When I saw that one of Britain’s most respected, renowned and dogged UFO investigators, Philip Mantle, had published a work of UFO fiction my first thoughts were, “Uh-ho.”
That’s because I have been down this road before with researchers famous in the UFO field, most notable the great Jacques Vallée, who a few years back took a turn at fiction with his novel Fastwalker. It was pretty bloody awful.
Others in UFO or similar fields have also attempted a fictional turn with disastrous results, notably NASA astronaut Buzz Aldrin who wrote a fantastically boring science fiction novel called Encounter With Tiber – and I refuse to even speak of Graham Hancock’s recent foray into fiction.
And so I was not only pleasantly surprised – but absolutely delighted by Mantle’s, Once Upon a Missing Time. This is a terrific book that delivered everything I expected from a tale of close encounters with strange beings – but the plot also took unexpected turns which makes this book a work of depth and pragmatic integrity.
As far as I can tell, the story is based on a bona fide UFO abduction event known as the Aveley Abduction which occurred on a dark country road in West Essex in 1974. I believe the story was first reported in Flying Saucer Review by writer and long-time UFO investigator Andrew Collins. Collins also writes about the Aveley Abduction in his recent book, Lightquest. (See my review of LightQuest HERE).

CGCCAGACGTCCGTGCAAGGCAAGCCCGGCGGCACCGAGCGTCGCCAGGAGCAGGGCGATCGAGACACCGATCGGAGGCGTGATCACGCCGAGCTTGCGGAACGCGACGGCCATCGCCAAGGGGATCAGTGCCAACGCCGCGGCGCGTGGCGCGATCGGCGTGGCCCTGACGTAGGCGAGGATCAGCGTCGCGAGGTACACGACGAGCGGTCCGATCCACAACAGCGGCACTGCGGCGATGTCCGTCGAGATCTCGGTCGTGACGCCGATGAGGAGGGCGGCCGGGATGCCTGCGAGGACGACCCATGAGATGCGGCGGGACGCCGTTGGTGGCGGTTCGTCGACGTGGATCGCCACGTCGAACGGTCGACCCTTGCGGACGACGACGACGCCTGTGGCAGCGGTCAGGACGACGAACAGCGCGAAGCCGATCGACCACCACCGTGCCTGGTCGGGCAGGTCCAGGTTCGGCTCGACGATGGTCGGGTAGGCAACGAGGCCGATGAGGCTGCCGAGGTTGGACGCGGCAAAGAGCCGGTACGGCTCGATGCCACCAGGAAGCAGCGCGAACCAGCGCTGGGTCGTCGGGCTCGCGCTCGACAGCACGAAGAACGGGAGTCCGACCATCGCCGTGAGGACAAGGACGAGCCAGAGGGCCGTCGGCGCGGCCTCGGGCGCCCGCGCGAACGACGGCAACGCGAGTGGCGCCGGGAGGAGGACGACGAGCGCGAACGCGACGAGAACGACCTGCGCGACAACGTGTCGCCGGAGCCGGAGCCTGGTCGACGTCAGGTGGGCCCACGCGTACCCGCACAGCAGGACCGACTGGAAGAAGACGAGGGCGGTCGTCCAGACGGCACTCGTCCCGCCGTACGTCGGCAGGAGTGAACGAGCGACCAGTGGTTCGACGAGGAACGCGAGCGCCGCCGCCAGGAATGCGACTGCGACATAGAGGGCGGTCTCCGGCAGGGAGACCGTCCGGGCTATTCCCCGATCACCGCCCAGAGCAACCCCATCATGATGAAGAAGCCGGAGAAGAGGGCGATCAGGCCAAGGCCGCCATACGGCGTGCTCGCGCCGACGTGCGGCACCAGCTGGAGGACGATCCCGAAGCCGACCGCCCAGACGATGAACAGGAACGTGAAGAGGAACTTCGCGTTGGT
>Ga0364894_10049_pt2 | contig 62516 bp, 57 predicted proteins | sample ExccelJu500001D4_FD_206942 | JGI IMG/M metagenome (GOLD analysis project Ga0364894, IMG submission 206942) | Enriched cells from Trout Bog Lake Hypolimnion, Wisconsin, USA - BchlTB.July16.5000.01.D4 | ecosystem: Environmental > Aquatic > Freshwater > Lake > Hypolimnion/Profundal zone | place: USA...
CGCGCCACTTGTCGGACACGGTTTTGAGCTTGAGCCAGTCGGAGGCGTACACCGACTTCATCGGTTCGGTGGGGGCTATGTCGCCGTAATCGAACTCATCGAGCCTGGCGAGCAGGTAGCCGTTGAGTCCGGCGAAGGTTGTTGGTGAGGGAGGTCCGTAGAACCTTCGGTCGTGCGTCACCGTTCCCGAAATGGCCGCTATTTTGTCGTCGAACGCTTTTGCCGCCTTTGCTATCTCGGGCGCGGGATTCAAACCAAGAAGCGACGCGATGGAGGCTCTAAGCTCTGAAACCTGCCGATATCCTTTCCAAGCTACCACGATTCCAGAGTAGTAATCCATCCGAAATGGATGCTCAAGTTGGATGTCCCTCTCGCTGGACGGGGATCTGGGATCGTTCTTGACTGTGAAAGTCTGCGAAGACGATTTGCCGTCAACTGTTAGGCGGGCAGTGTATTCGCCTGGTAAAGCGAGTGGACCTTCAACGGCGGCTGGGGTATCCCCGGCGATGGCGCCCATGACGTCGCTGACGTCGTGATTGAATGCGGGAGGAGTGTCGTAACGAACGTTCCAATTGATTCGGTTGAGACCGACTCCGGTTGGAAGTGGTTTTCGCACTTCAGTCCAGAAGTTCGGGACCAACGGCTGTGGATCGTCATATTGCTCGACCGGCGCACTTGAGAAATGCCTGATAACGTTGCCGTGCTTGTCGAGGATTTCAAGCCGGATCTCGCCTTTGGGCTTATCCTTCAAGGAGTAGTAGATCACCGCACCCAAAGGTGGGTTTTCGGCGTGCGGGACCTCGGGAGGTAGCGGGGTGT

I’ve also seen the story of the Aveley Abduction bounced around in the endless echo chamber of the Internet – often with details slightly altered and with the “names changed to protect the innocent” – but with the core of the story essentially in tact. Some call it the U.K.’s “most important UFO multiple abduction case.”
The events involve an ordinary family: Dad a school teacher and mum a social worker, who along with their 12-year-old daughter, enjoy a middle class lifestyle that couldn’t be more grounded and normal. But then they confront the extraordinary – or I should say – the extraterrestrials!
The result is the shattering of three lives. In additional to the eschatological shock of having their world views torn to shreds, the larger effect precipitated upon the close-nit, small-town and social network of their staid Yorkshire community is vexing, to say the least.
What makes Once Upon a Missing Time truly a top-notch read is Mantle’s considerable skill at creating vivid characters. He makes us feel strong empathy for them as they struggle with their stunning situation.
Believe me, taking a run-of-the-mill school teacher and a plodding social worker and selling them to the reader as interesting and sympathetic characters is no easy task for any writer – but Mantle pulls it off.
The author gets it done – in my opinion – by not being a blowhard and trying his hand at “great literature.” Rather, Mantle writes within his own capabilities. His years spent writing nonfictional UFO accounts and serving as editor of a number of UFO publications has provided him with the pragmatic clarity of a journalist, but also the expanded skill of observation required for someone in the endlessly enigmatic, twisted and tangled field of Ufology.
The result is tale well told, the ordinary made extraordinary, and a piece of fiction that displays a keen eye for what makes common people tick. It’s a decent UFO yarn.
See more of Ken’s Book Reviews
For stories of the extremely strange in Minnesota, see: MINNESOTA PARANORMALA